Saturday, March 22, 2008

At least these cookie "fingers" are still in one piece!

Umm... we had a little "incident" last night. Apparently, it is not a good idea to sharpen the blade from a mandoline when you have other things going on! *heavy sigh* Yes, we ended up having to run to urgent care so I could get 2 stitches in my left index finger! The blade slipped through the sharpener a little quicker than I was expecting and went from my right hand to just below my knuckle - thankfully, it missed anything important and is just a minor annoyance now. So, the only thing I ruined was probably my chance to be a hand model... darn! My dream is ruined! :-) Just kidding... rather than displaying my stitches right next to the treat we are posting today, I'll just link to the picture instead.

Needless to say, nothing new from the kitchen today - I do have something to talk about though! A few days ago, Jeff was telling me about a friend of his who was celebrating her 50th birthday. He wanted to do something for her, but she lives on the west coast. While we couldn't take her out for lunch, what else would we do but bake up a batch of cookies and send them off?

I picked these Butterscotch Fingers to make because I needed to prepare the dough a couple days ahead of time. I knew I wasn't going to have time the day we needed to bake and send them and this recipe required a good rest in the refrigerator because it is just a slice-n-bake dough.

Think of these as just your basic shortbread cookie - except these buttery rectangles received an upgrade with moist dark brown sugar and a good handful of toasted pecans. Once combined, the dough should be just tacky to the touch, allowing you to shape it into a brick without much effort. You can either firm up the dough in the refrigerator if you have the extra time or simply stick it in the freezer for about 1 or 2 hours - it should be very firm so the brick of dough will slice cleanly. You can stick these fairly close together, about 1" or so apart, as they don't spread all that much. You're looking for the cookies to have a golden glow around the edges with not too much color on top.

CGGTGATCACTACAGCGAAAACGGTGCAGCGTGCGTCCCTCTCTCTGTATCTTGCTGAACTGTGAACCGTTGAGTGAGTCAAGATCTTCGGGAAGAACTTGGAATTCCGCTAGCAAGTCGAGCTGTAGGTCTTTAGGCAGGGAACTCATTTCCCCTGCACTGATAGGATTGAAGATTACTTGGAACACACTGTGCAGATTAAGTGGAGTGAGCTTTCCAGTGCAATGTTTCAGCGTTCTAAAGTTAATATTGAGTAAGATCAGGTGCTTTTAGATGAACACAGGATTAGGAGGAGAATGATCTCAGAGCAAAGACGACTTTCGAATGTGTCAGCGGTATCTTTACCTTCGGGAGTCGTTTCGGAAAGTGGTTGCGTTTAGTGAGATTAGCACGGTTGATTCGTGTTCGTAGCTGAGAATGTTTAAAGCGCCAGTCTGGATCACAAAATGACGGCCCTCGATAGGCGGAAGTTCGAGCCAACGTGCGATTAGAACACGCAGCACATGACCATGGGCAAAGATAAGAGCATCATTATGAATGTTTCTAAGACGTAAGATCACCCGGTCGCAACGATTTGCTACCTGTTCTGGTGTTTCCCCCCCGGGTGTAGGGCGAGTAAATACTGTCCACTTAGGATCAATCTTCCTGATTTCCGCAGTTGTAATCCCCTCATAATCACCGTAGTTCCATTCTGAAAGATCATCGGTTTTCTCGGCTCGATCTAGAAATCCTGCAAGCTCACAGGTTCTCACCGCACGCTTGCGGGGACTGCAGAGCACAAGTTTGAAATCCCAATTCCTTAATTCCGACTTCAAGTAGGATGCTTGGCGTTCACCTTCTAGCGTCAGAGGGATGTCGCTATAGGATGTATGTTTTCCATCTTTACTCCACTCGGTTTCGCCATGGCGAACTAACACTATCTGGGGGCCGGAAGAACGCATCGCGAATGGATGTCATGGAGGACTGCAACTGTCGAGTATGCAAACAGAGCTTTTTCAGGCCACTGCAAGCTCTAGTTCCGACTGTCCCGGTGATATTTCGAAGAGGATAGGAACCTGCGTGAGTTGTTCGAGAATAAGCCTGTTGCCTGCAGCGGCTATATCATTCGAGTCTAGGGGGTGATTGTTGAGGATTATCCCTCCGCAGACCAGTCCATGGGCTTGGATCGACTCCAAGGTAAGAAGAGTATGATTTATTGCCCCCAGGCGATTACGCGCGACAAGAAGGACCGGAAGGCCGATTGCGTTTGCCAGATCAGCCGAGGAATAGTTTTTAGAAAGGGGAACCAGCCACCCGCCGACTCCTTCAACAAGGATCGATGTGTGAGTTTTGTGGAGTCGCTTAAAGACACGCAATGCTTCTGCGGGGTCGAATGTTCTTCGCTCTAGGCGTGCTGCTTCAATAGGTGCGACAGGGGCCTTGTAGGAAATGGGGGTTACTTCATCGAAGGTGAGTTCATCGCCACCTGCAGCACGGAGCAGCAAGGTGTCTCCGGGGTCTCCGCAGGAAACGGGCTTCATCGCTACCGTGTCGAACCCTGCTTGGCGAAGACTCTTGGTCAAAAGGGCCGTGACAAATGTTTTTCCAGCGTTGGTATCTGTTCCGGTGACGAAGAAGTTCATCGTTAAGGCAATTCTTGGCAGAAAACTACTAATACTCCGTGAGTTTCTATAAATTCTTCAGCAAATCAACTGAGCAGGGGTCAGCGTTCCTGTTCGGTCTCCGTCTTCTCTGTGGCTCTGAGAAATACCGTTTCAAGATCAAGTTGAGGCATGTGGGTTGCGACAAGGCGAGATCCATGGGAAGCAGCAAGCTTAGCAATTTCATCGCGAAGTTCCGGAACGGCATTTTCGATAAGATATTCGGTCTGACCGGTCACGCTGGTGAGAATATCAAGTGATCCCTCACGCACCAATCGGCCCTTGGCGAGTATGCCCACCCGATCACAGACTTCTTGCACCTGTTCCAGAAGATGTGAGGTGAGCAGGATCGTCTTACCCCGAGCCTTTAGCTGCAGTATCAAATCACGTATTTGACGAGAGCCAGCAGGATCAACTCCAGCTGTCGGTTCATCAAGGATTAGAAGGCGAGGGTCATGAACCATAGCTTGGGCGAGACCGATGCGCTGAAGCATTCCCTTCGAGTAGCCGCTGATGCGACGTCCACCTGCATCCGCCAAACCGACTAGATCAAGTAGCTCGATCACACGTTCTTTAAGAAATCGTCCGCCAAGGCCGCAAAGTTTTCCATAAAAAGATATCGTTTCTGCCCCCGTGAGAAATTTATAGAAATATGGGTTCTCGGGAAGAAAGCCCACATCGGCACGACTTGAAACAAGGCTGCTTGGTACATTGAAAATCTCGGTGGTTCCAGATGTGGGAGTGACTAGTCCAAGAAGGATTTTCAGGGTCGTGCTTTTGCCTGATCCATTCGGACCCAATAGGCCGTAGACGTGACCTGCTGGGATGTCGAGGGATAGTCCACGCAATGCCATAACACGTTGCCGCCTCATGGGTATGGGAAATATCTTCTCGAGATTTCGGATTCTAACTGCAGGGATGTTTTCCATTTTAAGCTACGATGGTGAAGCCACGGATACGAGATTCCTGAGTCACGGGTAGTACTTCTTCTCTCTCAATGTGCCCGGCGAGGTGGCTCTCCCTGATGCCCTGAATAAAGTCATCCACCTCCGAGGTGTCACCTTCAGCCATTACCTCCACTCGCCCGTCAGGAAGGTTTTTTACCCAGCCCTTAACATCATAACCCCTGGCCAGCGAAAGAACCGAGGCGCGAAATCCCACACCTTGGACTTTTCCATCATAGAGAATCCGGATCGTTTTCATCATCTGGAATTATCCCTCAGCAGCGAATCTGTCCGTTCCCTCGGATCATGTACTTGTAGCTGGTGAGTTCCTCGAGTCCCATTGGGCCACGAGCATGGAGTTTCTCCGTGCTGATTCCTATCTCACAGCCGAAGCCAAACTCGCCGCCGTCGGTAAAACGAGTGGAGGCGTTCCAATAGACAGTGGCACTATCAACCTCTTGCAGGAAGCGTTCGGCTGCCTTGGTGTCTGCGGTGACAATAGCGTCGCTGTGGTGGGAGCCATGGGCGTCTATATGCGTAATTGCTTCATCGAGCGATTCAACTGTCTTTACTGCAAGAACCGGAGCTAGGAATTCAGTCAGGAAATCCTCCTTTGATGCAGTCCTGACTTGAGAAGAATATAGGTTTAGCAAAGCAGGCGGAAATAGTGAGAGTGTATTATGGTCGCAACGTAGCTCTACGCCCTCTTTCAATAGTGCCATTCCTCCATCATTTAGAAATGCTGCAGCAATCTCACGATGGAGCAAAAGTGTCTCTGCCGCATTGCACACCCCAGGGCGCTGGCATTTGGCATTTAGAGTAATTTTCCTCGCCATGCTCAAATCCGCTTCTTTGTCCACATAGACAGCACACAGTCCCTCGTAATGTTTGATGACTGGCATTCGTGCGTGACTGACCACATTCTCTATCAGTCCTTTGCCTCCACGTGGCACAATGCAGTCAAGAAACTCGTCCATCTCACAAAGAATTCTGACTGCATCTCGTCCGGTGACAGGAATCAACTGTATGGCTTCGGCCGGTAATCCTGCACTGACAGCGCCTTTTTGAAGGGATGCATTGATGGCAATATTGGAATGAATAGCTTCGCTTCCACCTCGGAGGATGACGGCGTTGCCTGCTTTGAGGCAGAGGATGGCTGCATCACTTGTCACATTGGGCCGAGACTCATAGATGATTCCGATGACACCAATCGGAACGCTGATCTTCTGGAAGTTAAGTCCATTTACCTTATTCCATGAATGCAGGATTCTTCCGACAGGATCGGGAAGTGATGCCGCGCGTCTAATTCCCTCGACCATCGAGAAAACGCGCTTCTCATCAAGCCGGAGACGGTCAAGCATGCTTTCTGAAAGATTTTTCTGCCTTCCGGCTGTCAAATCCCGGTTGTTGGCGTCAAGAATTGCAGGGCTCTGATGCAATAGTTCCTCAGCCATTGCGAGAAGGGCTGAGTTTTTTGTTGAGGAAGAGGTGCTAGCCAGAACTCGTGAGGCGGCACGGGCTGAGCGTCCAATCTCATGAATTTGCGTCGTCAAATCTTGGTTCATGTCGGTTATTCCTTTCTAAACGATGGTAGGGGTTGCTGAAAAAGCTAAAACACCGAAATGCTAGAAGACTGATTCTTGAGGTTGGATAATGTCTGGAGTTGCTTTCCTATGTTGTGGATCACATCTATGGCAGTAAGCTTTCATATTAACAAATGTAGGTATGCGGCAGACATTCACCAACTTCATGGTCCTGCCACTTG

Crisp, a little crumbly with a subtle butterscotch undertone, these thin, pecan-studded cookies are sturdy and rich. My mind was wondering when I was making these - I wonder how they would turn out if you browned the butter first, let it firm back up in the refrigerator and then used it for a more intense flavor?


  1. I am so sorry to hear about your kitchen mishap! I hope you are healing nicely and that it isn't too painful at this point...


  2. Sorry to hear about your finger... I've had my share of mis-haps like that! One reason I don't have a mandoline, my husband is afraid of what I might do to myself!

  3. Joe - Yikes. Scary stuff. Best wishes for a speed finger recovery.

  4. Hi, Joe. I was a hand model in high school for a jewelry store for print ads around the state of Florida, but don't feel bad your "dream is ruined" because the money's not that great, anyway. LOL. I hope your finger heals soon because I bet it hurts to bend your pinky knuckle.

  5. YIKES! Careful there Joe. Hope it heals quickly! I fell off the kitchen counter once and broke my elbow. That put a damper in my cooking for a while!

    The Butterscotch "fingers" sound delicious!

  6. Agh, sorry about the finger! I can relate - thank goodness I live across the street from the fire department! I've run over there a number of times to have the EMTs bandage me up from cooking incidents.

  7. Oh no. Heal quickly!

  8. Oh, HONEY! You be careful with that mandoline-- they're wonderful tools, but treacherous... like you don't know that.

    (And I'm going to try those terrific-looking shortbread bars this week, maybe with pistachios.)

  9. Yikes -- sorry for the injury, Joe. The shortbread looks fabulous. Nothing seems to slow you down!

  10. Joe! Did you purposely choose butterscotch FINGERS to make when you were discussing your injury??? LOL

    Here's a tip for you. I am nursing two nicked fingers right now (bumped against a knife in the dishwater), and have sustained more finger injuries than I can count (broken tumblers, mandoline, knife, burns). What I do is bind my wound with a regular bandaid (sometimes I use waterproof, but not always). Then, I put on a latex glove (use vinyl if you're allergic) over the injured hand. Then, I can cook and wash and clean as much as I need to without getting my injury wet. When I do dishes, I put a yellow Playtex-style glove right over the close-fitting surgical-style glove, and that protects me up my forearm as I wash. But that surgical glove means I can wash my hands (ok, my glove) as much as I need to while cooking, yet still keep my wound dressing dry.

    Tell the truth, I even put a glove on to wash my hair in the shower.

    Keeping the wound dry seems to speed healing. And putting on the glove means I don't have to think as hard about what I'm doing, nor rethink my technique as I work.

    Get well soon!


  11. Thanks for the wishes and tips! The stitches should come out next Monday and hopefully all will stay good!

  12. Ouch! Hope it is much better by today.